When words like “terrorist,” “oppressed,” “raghead” or towelhead” hit the ears of Muslim women, they have the power to affect their lives. Such hatred penetrates into the shadows of their psyche and affects them in a negative way. It especially impacts how they see and value themselves, and their place in society. But how can we stop allowing the opinions of others to dictate our lives? All of these questions came to mind after watching an Instagram video captioned “This is Me” by beauty vlogger Nabela Noor.

Noor is a successful Bangladeshi American Muslim beauty influencer who is using her platforms to inspire and motivate other women to be more accepting and loving of themselves. Throughout her journey, she has been consistently attacked for her faith, dark skin, and plus-size body. “When I started to create content, a big focal point of my time online would just be my size,” Noor said in an interview with BUILD Series NYC. “I would post a makeup tutorial, but somehow the comments would be about my size and there would be horrible comments telling me that I was fat, ugly or that I was a waste of space–so many things that people tried to project onto me, and I had a choice if I was going to believe them or not. But through that experience, I realized there’s a lot of conditioning that I wanted to help people unlearn.”

Despite her haters’ efforts, their negativity became the driving force for her to prove society wrong, pushing her even harder to reach her dreams. She chose to focus on love instead of hate–and not only the love she receives from many of her followers, but the love she has for herself, first and foremost. With her strong will, positive attitude, and confidence, she has not only created her own brand, but a self-love revolution. Noor is going against the grain and shaking up the beauty world and its conventional standards of beauty by starting her own clothing brand and a new standard, the Zeba standard.

And while it wasn’t easy, she found a way to turn the negative words in her life into more positive affirmations. In her “This is Me” video, Noor wrote the words that have affected her deeply such as “pig,”  “fat,” and “ugly” on her face with a brown contouring cream. After a moment, with tears streaming down both cheeks, she crossed out the negative words and wrote “I love me” in concealer– a positive affirmation to replace the pain. Her video went viral because of how empowering and inspirational it is. Watch it below.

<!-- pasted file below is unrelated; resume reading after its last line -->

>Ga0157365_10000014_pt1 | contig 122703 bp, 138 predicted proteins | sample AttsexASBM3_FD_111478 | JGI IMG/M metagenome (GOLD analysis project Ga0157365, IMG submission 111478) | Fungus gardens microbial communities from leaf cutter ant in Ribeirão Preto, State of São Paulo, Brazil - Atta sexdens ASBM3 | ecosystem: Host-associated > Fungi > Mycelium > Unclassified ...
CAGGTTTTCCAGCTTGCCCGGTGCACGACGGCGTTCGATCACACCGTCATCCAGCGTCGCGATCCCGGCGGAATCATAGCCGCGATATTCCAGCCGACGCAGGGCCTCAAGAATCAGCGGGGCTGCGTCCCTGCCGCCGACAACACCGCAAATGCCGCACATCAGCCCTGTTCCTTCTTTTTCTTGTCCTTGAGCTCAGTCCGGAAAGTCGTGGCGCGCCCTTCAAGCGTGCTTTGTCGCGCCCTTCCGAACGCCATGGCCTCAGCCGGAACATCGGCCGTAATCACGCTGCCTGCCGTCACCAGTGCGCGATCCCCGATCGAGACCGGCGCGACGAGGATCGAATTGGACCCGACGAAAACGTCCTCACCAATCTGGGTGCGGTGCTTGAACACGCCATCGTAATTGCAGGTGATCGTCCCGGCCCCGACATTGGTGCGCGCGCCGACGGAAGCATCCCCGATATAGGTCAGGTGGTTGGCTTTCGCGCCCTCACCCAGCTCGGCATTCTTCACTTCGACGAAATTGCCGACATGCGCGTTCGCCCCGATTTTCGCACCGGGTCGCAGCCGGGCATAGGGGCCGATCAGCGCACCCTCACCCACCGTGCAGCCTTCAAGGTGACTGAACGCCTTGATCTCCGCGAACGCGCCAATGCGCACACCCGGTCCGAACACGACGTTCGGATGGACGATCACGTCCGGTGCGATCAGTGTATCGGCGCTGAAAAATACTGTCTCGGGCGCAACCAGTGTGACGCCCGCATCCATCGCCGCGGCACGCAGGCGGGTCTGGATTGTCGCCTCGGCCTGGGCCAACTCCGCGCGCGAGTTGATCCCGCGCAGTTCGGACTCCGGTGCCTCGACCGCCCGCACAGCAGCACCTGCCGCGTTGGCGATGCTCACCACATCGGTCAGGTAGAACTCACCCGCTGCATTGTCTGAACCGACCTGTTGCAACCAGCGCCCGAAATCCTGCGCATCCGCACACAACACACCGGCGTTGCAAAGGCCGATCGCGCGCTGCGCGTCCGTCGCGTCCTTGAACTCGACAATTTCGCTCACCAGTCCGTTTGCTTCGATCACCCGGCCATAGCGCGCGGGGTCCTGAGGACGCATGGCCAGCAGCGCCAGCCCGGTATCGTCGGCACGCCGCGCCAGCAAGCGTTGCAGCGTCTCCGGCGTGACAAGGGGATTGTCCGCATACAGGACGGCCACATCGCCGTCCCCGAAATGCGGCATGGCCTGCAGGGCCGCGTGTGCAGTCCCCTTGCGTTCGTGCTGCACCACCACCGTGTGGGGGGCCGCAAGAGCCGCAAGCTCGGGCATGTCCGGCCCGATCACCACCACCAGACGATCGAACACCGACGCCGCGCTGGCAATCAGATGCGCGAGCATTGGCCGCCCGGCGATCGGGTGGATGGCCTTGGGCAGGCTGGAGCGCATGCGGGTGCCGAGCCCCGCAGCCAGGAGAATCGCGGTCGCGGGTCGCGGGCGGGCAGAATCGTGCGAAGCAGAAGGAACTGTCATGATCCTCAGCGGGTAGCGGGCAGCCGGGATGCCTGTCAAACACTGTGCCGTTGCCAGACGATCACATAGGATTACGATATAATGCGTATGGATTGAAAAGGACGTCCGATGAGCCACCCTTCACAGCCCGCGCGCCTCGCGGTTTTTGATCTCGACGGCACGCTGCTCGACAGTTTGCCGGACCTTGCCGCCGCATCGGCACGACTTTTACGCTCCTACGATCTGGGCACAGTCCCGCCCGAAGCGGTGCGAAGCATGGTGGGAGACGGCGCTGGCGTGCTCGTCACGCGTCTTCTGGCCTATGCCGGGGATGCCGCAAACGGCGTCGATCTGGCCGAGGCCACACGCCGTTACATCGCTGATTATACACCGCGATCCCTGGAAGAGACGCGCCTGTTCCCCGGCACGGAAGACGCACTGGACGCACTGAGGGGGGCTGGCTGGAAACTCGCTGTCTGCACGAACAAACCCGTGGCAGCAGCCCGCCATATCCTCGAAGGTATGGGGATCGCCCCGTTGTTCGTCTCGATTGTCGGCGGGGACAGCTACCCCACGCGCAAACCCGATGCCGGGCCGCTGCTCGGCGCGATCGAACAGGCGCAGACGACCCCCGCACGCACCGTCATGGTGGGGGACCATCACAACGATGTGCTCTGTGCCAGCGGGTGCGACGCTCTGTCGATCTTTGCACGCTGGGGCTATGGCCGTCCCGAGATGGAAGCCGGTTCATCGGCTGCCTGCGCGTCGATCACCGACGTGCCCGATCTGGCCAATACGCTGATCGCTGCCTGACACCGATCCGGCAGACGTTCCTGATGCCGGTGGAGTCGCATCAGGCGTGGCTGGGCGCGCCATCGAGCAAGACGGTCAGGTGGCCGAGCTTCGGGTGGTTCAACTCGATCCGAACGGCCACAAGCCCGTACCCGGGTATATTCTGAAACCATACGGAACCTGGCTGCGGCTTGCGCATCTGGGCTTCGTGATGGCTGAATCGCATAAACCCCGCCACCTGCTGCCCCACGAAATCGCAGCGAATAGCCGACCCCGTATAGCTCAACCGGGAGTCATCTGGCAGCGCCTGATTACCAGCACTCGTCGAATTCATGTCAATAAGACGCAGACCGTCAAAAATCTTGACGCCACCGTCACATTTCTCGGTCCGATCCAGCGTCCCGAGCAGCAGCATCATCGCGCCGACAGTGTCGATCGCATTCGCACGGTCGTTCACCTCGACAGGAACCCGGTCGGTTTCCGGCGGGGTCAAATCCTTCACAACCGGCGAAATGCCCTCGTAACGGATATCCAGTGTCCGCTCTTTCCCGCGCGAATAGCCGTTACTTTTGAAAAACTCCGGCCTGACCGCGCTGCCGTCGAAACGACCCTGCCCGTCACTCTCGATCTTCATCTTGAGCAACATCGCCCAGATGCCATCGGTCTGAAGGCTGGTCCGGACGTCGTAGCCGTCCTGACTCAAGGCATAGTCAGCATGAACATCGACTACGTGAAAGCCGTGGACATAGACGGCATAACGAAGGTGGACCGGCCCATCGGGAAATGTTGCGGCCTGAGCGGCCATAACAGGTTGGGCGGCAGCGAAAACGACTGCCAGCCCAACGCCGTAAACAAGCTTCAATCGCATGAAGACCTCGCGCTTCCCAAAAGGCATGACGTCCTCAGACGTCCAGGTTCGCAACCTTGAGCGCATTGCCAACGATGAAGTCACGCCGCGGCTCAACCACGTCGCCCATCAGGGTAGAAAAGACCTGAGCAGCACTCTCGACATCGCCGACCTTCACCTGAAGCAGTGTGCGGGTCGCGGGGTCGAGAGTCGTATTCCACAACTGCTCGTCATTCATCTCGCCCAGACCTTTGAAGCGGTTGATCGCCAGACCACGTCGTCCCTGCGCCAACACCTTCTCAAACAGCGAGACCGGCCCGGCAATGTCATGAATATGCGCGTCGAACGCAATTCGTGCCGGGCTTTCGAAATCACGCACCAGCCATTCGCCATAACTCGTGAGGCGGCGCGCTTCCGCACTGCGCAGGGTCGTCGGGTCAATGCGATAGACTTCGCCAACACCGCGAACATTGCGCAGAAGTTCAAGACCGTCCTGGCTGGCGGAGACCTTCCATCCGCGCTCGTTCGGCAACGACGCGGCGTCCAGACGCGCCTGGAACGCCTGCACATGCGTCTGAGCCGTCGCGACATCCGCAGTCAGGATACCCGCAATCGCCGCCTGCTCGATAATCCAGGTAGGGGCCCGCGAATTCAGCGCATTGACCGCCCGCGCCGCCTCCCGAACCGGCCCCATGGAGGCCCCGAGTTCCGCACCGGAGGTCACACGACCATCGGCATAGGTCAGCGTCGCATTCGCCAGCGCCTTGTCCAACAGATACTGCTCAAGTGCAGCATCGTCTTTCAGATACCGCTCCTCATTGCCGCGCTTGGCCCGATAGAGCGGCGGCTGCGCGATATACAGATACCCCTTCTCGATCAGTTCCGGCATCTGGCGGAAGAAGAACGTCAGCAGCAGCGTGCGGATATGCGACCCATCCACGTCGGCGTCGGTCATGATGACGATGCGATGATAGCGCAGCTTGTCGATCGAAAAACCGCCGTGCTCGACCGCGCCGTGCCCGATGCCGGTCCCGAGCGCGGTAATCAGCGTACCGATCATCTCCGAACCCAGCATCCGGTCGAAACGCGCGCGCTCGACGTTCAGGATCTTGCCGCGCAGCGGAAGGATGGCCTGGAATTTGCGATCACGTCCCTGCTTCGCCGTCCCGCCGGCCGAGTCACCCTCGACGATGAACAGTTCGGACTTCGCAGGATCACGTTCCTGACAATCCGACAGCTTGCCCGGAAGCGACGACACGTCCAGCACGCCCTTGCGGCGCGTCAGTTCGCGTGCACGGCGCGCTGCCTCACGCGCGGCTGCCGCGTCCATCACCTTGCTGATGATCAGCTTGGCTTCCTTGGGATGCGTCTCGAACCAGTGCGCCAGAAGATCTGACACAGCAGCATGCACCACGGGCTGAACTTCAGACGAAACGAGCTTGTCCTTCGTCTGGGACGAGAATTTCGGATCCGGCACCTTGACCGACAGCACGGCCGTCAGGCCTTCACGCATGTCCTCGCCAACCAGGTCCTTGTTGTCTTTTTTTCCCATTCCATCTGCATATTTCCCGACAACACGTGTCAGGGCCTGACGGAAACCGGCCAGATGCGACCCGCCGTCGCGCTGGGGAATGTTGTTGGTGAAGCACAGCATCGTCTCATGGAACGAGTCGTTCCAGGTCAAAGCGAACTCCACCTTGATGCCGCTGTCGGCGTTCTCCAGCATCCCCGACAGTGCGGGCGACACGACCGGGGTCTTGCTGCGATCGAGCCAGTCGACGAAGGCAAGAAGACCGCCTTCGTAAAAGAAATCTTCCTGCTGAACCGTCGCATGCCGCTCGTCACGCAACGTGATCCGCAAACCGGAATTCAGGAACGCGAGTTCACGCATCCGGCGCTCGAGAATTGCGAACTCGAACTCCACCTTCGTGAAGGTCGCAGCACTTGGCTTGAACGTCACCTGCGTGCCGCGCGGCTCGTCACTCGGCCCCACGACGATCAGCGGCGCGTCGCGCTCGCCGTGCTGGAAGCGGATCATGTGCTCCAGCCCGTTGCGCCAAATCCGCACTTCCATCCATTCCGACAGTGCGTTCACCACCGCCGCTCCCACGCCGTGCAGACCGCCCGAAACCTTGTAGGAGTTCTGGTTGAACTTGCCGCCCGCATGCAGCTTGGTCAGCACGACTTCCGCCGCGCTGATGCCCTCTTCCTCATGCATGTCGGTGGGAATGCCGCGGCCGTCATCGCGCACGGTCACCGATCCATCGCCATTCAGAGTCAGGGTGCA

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THIS IS ME ?? In 2017, I was called a pig, fat, ugly, a monster… I was told I should kill myself because of how I look. I received thousands of messages like this all year & there have been times where I let those words destroy me. But as my confidence strengthened, I became a fortress of self-love that could not be broken by the words of unhappy people. I learned quickly that happy people don’t say hurtful things. And that happiness begins with self-love. The girl I see in the mirror is beautiful with and without makeup, whether I am a size 6 or a size 16. So as 2018 begins, I’m leaving behind all of the words that once hurt me – all of the doubt that once controlled me. No one can tell us who we are. We are glorious. We are beautiful. We are worthy. This video is a small victory in my self-love revolution & I can’t wait to continue the fight in 2018. I am not the things they say I am. I will never be reduced to their words. I am brave, I am strong, I am who I’m meant to be. This is me. ? P R O D U C T S // @farsalicare unicorn essence @beautyblender @maybelline master camo color correcting pen @urbandecaycosmetics brow box, naked skin concealer, blush in “video” @jouercosmetics lipliner tawny rose @doseofcolors liquid lip in truffle @toofaced chocolate gold palette, born this way concealer & peel off glitter liner @maccosmetics @patrickstarrr #macpatrickstarrr setting powder @kkwbeauty contour kit @hudabeauty jade lashes & winter solstice palette SONG: “This is Me” Cover by @emoniwilkins & @the7thaveband. Originally sung by @KealaSettle from the incredible movie #thegreatestshowman #wakeupandmakeup #tarte #hudabeauty #toofaced #makeup #tutorial #diy #instatut #beauty #makeuptutorial #wtfbeautyhacks #1minutemakeup #beautylook #benefitcosmetics #allmodernmakeup #makeupclips #eyeblogbeauty #hairmakeupdiary #makegirlz #beautyqueens4ever #melformakeup #transformation #peachyqueenblog